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Example of the Glicko-2 system

Professor Mark E. Glickman Boston University November 30, 2013

Every player in the Glicko-2 system has a rating, r, a rating deviation, RD, and a rating volatility σ. The volatility measure indicates the degree of expected ﬂuctuation in a player’s rating. The volatility measure is high when a player has erratic performances (e.g., when the player has had exceptionally strong results after a period of stability), and the volatility measure is low when the player performs at a consistent level. As with the original Glicko system, it is usually informative to summarize a player’s strength in the form of an interval (rather than merely report a rating). One way to do this is to report a 95% conﬁdence interval. The lowest value in the interval is the player’s rating minus twice the RD, and the highest value is the player’s rating plus twice the RD. So, for example, if a player’s rating is 1850 and the RD is 50, the interval would go from 1750 to 1950. We would then say that we’re 95% conﬁdent that the player’s actual strength is between 1750 and 1950. When a player has a low RD, the interval would be narrow, so that we would be 95% conﬁdent about a player’s strength being in a small interval of values. The volatility measure does not appear in the calculation of this interval.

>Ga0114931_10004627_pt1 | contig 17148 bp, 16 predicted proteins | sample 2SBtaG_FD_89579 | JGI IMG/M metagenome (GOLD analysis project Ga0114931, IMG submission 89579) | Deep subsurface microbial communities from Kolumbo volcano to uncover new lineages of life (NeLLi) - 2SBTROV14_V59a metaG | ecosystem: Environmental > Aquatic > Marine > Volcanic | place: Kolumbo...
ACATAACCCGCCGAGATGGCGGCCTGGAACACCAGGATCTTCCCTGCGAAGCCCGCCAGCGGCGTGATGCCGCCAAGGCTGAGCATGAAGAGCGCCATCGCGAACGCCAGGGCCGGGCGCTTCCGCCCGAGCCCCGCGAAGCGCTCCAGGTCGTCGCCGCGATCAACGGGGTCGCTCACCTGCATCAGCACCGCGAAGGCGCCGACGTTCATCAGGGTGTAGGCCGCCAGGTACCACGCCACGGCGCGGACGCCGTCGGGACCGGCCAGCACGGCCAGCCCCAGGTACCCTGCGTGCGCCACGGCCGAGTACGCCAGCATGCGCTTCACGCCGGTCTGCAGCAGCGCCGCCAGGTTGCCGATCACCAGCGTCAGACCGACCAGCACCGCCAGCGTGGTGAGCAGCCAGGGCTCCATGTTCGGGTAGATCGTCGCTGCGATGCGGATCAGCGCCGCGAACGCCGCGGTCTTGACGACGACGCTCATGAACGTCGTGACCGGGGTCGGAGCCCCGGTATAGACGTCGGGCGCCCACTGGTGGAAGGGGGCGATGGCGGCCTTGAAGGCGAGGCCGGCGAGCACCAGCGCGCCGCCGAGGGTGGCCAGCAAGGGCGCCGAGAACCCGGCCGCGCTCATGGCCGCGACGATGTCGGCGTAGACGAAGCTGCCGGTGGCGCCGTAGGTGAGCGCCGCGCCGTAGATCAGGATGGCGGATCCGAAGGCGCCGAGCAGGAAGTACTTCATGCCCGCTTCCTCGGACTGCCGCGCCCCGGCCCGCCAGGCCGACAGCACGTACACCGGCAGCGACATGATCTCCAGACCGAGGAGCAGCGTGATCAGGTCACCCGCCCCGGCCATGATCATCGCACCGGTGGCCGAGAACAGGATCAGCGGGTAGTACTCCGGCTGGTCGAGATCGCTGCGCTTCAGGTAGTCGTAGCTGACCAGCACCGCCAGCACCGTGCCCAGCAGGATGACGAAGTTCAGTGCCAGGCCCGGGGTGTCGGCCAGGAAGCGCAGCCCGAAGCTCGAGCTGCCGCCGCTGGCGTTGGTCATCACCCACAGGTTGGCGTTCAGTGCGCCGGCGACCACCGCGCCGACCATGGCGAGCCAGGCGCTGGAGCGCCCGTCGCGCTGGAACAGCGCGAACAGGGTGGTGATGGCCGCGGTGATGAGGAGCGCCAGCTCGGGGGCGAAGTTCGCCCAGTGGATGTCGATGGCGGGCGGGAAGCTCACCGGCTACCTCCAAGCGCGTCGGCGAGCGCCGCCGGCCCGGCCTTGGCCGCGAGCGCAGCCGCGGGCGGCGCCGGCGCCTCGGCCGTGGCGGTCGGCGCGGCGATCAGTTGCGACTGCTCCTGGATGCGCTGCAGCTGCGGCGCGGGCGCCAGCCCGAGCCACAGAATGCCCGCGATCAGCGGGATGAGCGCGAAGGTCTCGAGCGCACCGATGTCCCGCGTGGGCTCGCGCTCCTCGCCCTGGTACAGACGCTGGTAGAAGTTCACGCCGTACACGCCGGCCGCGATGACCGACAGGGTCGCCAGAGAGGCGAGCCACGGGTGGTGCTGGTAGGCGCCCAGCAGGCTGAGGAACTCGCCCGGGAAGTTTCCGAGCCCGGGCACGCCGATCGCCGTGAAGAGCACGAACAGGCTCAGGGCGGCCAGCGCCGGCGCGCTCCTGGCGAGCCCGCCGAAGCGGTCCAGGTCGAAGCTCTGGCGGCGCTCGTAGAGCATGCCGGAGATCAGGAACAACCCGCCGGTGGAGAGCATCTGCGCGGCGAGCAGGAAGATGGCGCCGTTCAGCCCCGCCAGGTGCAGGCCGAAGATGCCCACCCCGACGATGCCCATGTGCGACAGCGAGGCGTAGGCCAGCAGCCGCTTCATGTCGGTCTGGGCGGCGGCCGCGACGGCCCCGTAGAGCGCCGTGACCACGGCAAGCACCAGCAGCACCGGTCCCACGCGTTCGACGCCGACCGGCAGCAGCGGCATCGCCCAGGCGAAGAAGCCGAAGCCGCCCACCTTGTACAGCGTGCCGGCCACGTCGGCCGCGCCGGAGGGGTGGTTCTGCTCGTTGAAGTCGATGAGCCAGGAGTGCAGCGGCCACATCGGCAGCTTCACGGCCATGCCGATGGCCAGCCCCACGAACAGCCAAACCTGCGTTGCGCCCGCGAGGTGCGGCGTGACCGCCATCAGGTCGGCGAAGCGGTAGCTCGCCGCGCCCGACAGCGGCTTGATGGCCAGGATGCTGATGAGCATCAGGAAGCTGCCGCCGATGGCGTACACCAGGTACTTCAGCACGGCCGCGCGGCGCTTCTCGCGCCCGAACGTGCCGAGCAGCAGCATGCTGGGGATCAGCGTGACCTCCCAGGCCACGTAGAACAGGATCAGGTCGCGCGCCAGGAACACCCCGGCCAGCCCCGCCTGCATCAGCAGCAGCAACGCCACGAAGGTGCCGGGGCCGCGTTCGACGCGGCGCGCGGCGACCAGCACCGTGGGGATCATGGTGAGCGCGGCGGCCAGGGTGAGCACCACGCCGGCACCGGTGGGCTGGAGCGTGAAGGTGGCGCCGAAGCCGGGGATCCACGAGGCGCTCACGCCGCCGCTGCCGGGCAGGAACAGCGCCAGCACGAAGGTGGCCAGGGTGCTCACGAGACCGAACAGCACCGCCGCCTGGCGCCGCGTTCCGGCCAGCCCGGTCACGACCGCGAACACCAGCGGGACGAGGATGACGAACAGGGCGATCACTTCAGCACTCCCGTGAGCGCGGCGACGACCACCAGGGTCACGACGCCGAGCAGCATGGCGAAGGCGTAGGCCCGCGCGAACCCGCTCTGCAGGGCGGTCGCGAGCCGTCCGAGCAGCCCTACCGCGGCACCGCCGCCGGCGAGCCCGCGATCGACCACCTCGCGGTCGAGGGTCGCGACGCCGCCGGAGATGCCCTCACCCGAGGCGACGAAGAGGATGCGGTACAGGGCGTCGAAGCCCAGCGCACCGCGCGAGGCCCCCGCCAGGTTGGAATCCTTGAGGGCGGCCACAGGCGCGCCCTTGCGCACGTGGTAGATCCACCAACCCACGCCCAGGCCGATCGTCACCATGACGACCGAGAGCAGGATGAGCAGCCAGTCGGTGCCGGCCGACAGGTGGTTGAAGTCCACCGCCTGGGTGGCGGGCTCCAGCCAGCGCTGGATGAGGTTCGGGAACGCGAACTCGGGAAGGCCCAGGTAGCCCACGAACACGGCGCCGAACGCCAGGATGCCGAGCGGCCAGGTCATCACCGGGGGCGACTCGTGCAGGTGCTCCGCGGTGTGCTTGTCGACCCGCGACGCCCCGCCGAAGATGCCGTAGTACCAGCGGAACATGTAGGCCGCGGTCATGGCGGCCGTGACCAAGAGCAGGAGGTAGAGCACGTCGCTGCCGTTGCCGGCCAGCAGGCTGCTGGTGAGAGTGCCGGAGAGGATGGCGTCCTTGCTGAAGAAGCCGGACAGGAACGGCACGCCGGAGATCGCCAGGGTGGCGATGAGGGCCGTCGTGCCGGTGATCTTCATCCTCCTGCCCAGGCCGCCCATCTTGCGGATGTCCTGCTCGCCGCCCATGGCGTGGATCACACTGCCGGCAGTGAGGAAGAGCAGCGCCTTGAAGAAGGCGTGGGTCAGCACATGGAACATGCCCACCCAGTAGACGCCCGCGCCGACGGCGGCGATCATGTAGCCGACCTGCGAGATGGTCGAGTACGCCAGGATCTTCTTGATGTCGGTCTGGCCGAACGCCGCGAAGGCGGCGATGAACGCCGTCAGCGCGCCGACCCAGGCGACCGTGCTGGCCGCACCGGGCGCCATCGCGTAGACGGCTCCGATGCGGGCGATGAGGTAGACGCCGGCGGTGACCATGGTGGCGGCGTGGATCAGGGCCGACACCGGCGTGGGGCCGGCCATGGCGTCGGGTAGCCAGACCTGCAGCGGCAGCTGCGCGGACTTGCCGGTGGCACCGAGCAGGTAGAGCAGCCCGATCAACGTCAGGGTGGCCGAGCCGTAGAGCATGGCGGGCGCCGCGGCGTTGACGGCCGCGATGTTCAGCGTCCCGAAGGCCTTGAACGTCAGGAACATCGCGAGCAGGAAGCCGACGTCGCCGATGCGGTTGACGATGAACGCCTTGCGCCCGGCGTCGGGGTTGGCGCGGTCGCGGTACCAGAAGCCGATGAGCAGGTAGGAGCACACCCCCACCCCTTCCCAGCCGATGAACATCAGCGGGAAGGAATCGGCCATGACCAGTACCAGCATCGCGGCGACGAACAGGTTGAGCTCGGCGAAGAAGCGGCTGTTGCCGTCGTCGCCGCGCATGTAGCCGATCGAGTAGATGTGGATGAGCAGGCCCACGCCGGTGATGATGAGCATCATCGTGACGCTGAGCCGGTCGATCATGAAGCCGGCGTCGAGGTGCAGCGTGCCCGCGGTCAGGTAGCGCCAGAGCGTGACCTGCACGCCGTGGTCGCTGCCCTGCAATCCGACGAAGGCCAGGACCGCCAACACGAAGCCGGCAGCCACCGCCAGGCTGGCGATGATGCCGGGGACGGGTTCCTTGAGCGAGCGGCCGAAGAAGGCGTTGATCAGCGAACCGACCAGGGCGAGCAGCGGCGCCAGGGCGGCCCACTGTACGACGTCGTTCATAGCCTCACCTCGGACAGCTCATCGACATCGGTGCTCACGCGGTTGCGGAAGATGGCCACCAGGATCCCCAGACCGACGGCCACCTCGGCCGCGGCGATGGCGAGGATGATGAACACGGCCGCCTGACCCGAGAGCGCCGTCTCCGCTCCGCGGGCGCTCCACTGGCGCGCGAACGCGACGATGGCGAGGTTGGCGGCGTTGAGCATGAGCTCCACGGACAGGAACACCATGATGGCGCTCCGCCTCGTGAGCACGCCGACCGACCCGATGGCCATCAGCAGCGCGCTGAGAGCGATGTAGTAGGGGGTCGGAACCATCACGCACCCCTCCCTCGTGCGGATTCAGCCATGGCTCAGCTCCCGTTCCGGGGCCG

The formulas:

To apply the rating algorithm, we treat a collection of games within a “rating period” to have occurred simultaneously. Players would have ratings, RD’s, and volatilities at the beginning of the rating period, game outcomes would be observed, and then updated ratings, RD’s and volatilities would be computed at the end of the rating period (which would then be used as the pre-period information for the subsequent rating period). The Glicko-2 system works best when the number of games in a rating period is moderate to large, say an average of at least 10-15 games per player in a rating period. The length of time for a rating period is at the discretion of the administrator.